Whole foods are packed with nutrients and allow you to burn fat at rest!
Many studies have found that a diet high in whole foods like fruits, vegetables, and whole grains are associated with a reduced risk of diseases such as:
- cardiovascular disease
- many types of cancer
- type 2 diabetes
So what’s so good about healthy whole foods? For one, they’re loaded with fiber, vitamins, and minerals. They also contain phytochemicals, the general name for natural compounds in plants. While thousands of individual phytochemicals have been identified, countless more remain unknown. They help in different ways. Some are antioxidants, which protect cells against damage. Examples of antioxidant phytochemicals are flavonoids, carotenoids, and lycopene.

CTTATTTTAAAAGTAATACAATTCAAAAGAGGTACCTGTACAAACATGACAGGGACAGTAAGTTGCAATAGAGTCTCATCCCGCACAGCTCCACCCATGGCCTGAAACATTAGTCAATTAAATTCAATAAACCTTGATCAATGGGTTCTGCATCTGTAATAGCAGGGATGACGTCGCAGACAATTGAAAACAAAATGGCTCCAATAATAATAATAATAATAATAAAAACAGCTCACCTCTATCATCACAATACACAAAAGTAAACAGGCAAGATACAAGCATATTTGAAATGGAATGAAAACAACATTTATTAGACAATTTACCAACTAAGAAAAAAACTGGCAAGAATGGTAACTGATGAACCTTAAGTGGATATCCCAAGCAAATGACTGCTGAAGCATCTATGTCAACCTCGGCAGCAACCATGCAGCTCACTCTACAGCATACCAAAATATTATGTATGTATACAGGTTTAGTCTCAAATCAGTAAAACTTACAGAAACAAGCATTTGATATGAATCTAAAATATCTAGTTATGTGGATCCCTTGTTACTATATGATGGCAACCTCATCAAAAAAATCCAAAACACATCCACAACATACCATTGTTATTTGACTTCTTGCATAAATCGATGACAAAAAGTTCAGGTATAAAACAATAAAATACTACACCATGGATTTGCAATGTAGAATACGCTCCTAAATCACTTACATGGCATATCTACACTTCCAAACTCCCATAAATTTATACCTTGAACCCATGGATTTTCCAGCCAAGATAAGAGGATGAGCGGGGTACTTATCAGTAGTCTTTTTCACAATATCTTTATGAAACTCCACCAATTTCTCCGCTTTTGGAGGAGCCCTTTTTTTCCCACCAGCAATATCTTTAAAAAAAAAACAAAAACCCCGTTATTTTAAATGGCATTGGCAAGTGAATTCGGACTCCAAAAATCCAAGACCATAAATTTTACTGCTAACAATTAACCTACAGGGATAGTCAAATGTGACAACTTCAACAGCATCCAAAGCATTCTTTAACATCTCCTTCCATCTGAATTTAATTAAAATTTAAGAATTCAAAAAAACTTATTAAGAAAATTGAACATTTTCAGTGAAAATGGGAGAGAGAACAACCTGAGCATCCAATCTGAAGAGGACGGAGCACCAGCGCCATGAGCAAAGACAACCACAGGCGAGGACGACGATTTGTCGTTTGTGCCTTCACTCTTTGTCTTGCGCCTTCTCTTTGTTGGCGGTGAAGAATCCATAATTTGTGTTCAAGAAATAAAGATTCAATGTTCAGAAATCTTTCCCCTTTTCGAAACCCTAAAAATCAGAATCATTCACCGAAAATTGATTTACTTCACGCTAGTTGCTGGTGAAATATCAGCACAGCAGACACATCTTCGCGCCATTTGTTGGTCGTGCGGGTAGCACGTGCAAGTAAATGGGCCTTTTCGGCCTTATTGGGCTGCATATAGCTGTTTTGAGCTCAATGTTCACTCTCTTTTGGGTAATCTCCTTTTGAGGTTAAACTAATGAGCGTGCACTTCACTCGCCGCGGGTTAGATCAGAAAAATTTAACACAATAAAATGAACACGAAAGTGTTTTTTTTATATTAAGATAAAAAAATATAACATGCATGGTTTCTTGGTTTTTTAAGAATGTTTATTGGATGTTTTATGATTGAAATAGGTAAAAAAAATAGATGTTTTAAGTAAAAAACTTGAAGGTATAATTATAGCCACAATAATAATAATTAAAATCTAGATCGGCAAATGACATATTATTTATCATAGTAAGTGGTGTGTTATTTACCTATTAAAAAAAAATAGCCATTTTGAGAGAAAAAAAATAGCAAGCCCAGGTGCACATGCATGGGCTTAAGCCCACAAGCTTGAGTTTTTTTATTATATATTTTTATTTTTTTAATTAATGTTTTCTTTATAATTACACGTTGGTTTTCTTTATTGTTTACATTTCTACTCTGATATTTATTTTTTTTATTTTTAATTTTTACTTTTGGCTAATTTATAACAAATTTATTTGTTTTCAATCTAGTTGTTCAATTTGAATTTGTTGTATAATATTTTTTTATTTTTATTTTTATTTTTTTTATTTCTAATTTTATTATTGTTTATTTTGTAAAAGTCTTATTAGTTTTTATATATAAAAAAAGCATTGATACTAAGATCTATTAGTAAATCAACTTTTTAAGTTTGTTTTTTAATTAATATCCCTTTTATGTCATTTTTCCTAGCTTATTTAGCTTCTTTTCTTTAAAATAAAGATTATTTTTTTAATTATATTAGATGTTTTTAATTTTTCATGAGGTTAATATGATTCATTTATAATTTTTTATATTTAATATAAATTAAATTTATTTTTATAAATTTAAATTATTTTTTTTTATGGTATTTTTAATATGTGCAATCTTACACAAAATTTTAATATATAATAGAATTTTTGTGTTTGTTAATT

Usually, the term whole foods is confined to vegetables, fruits, and grains. But any dietitian will agree that eating a skinless chicken breast is preferable to eating processed chicken nuggets.
One problem with processed food is that, during manufacture, many healthy nutrients are removed.
For instance, when whole grains are refined, the bran and the coat of the grain are often removed. Some nutrients are lost, most significantly fiber. Then, during the enrichment process, nutrients may be artificially added back in. But even after enrichment, the final product is likely to be less nutritious than the whole grains you started with.
Make it happen